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Beef is the culinary name for meat from bovines, especially domestic cattle. Beef is one of the principal meats used in the Cuisine of Australia, European cuisine and cuisine of the Americas, and is also important in Africa, East Asia, and Southeast Asia. In the Middle East, lamb is usually preferred over beef. Beef is taboo for Hindus and is not eaten by the Hindu population in India. It is also discouraged among some Buddhists.

Beef can be cut into steaks, pot roasts or short ribs, or it can be ground. The blood is also used in some varieties of blood sausage. Other beef varieties include the tongue, which is usually sliced for sandwiches in Western cooking; tripe from the stomach; various glands—particularly the pancreas and thymus—referred to as sweetbreads; the heart, the brain, the liver, the kidneys; and the tender testicles of the bull popularly known as "calf fries", "prairie oysters", or "Rocky Mountain oysters." Beef bones are essential for making certain varieties of soup stock.

The better cuts are usually obtained from the steer; the heifer tends to be kept for breeding. Older animals are used for beef when they are past their reproductive prime. The meat from older cows and bulls is usually tougher, so it is frequently used for mince (UK)/ground beef (US). Cattle raised for beef may be allowed to roam free on grasslands, or may be confined at some stage in pens as part of a large feeding operation called a feedlot, where they are usually fed grain.

The method of cooking beef is largely determined by the cut of beef to be cooked. For example, tender (and generally more expensive) cuts of meat benefit from fast, high-heat cooking while tough cuts benefit from a slower and longer cooking method.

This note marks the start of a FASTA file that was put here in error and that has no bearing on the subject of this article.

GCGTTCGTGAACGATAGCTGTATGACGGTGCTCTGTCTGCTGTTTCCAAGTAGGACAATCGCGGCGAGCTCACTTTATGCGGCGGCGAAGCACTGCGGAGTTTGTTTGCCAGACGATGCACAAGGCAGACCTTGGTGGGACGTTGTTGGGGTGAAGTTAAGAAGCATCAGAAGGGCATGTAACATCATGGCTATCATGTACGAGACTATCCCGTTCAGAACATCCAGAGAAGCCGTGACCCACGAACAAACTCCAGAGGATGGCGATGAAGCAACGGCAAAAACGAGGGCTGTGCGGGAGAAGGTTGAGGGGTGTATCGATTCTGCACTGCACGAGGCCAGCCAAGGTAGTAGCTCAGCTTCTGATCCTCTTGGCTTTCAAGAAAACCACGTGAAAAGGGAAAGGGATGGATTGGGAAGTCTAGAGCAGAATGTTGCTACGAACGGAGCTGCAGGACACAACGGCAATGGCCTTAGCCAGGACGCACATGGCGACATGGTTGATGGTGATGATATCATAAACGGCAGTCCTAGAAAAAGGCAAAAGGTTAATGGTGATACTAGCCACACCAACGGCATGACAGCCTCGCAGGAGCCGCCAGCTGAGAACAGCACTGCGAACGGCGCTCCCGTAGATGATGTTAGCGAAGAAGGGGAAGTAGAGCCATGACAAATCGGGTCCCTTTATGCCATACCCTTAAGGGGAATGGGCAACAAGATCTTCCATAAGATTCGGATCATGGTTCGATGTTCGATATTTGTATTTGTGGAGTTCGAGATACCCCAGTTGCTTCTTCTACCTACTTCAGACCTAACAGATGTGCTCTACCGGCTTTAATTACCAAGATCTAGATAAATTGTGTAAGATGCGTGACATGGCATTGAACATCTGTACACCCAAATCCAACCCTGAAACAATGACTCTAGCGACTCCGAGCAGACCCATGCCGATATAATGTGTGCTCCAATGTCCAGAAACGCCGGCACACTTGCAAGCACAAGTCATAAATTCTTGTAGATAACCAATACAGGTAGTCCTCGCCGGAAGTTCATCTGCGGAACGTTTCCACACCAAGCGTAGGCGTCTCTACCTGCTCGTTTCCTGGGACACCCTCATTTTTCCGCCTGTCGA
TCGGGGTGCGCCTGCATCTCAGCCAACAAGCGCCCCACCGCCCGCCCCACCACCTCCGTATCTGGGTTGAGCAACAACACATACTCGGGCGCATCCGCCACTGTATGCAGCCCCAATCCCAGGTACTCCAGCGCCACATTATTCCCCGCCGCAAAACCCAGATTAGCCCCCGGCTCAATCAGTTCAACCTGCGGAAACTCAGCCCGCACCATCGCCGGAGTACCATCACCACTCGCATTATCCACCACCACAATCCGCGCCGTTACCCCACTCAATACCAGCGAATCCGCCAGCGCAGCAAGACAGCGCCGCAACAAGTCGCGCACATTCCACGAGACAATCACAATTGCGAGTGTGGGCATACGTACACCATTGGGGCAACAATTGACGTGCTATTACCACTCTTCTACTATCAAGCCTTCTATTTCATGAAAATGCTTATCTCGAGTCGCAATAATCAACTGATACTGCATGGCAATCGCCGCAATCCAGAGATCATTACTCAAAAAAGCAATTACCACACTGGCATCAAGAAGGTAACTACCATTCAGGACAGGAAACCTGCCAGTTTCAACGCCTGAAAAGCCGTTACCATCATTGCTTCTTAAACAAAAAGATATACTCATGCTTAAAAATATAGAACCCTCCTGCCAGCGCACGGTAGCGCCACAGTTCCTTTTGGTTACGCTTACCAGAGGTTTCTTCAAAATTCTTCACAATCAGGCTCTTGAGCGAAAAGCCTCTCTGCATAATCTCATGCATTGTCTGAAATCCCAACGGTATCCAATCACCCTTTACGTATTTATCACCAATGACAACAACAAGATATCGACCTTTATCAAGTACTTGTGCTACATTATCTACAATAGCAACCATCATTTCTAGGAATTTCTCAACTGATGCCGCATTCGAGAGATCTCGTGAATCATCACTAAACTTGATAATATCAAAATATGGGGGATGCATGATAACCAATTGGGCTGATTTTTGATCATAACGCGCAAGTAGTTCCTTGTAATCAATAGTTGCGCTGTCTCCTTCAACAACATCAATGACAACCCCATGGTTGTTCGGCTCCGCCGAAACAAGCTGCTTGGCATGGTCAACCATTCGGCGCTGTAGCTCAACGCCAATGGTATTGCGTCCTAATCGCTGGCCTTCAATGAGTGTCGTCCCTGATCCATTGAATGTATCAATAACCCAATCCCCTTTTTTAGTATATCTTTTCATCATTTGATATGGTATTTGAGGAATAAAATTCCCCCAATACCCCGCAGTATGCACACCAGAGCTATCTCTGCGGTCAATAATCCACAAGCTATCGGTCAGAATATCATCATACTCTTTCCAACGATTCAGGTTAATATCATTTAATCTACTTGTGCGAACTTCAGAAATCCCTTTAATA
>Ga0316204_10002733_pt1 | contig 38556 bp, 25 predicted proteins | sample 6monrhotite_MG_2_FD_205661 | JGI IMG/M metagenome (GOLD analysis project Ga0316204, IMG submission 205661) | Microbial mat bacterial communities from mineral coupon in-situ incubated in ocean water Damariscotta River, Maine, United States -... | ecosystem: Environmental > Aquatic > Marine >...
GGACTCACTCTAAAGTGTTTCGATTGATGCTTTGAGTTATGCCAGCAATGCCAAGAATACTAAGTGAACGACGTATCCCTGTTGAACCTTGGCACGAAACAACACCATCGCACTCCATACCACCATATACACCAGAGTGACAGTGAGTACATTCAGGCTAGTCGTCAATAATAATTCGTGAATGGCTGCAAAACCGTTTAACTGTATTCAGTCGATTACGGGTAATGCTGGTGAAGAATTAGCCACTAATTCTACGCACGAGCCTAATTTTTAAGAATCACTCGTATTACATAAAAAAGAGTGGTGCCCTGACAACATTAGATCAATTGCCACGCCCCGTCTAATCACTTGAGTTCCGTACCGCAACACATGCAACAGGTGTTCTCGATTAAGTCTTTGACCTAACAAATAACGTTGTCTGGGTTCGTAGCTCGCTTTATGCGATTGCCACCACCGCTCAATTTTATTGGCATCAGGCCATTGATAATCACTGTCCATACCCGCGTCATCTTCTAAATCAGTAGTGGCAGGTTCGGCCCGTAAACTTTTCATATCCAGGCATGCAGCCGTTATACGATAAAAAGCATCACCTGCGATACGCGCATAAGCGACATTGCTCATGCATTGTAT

Tender cuts of beef from the loin and rib are best cooked via dry cooking methods, such as charcoal grilling, broiling, roasting, and sautéing.

Grilling: Grilling is characterized by cooking the beef over a high heat source; generally in excess of 650°F (343°C). This leads to searing of the surface of the beef, which creates a flavorful crust. In Australia, Canada and the UK grilling is also known as "Barbecuing".

Broiling: Broiling is similar to grilling, except where grilling is performed with the heat source under the beef, broiling is usually performed in an oven with the heat source above the beef. In the UK and Australia, broiling is known as "grilling".

Roasting: Roasting is a particularly British way of cooking meat which produces the iconic British dish - Roast beef. British roasting is very similar to American broiling, although the heating is from hot air and the meat is cooked all around. Little if any liquid is added. The liquid produced during cooking is decanted from the fat and usually made into a gravy to serve with the sliced beef.

Carpaccio: Raw beef from the finest cuts may be prepared with the option of searing the sides of the fillet for a few seconds before thinly slicing. This may be served with lemon slices, which when squeezed over the raw beef 'cooks' it.

Stirfry: Mainly a Chinese way of cooking. Cooking oil with agents such as garlic, ginger and onions are added to the wok which are brought to high heat. Then slices of beef (or any other type of meat) which generally cooks longer are added in. Finally the side ingredients of mixed vegetables are added in to cook for a few minutes. This method of cooking emphasizes on the timing of cooking where the result would be both the meat and vegetables 'just cook'.

Tougher cuts of beef from the round, brisket, flank, plate, shank, and chuck are best cooked by moist heat cooking methods, such as braising, pot-roasting, and stewing. (Some of the tougher cuts may be prepared by dry heat methods given they are tenderized first with a marinade).

Stewing: Stewing involves immersing the entire cut of beef in a liquid.
Braising: Braising involves cooking meats, covered, with small amounts of liquids (usually seasoned or flavored). Unlike stewing, meat cooked via braising is not fully immersed in liquid.

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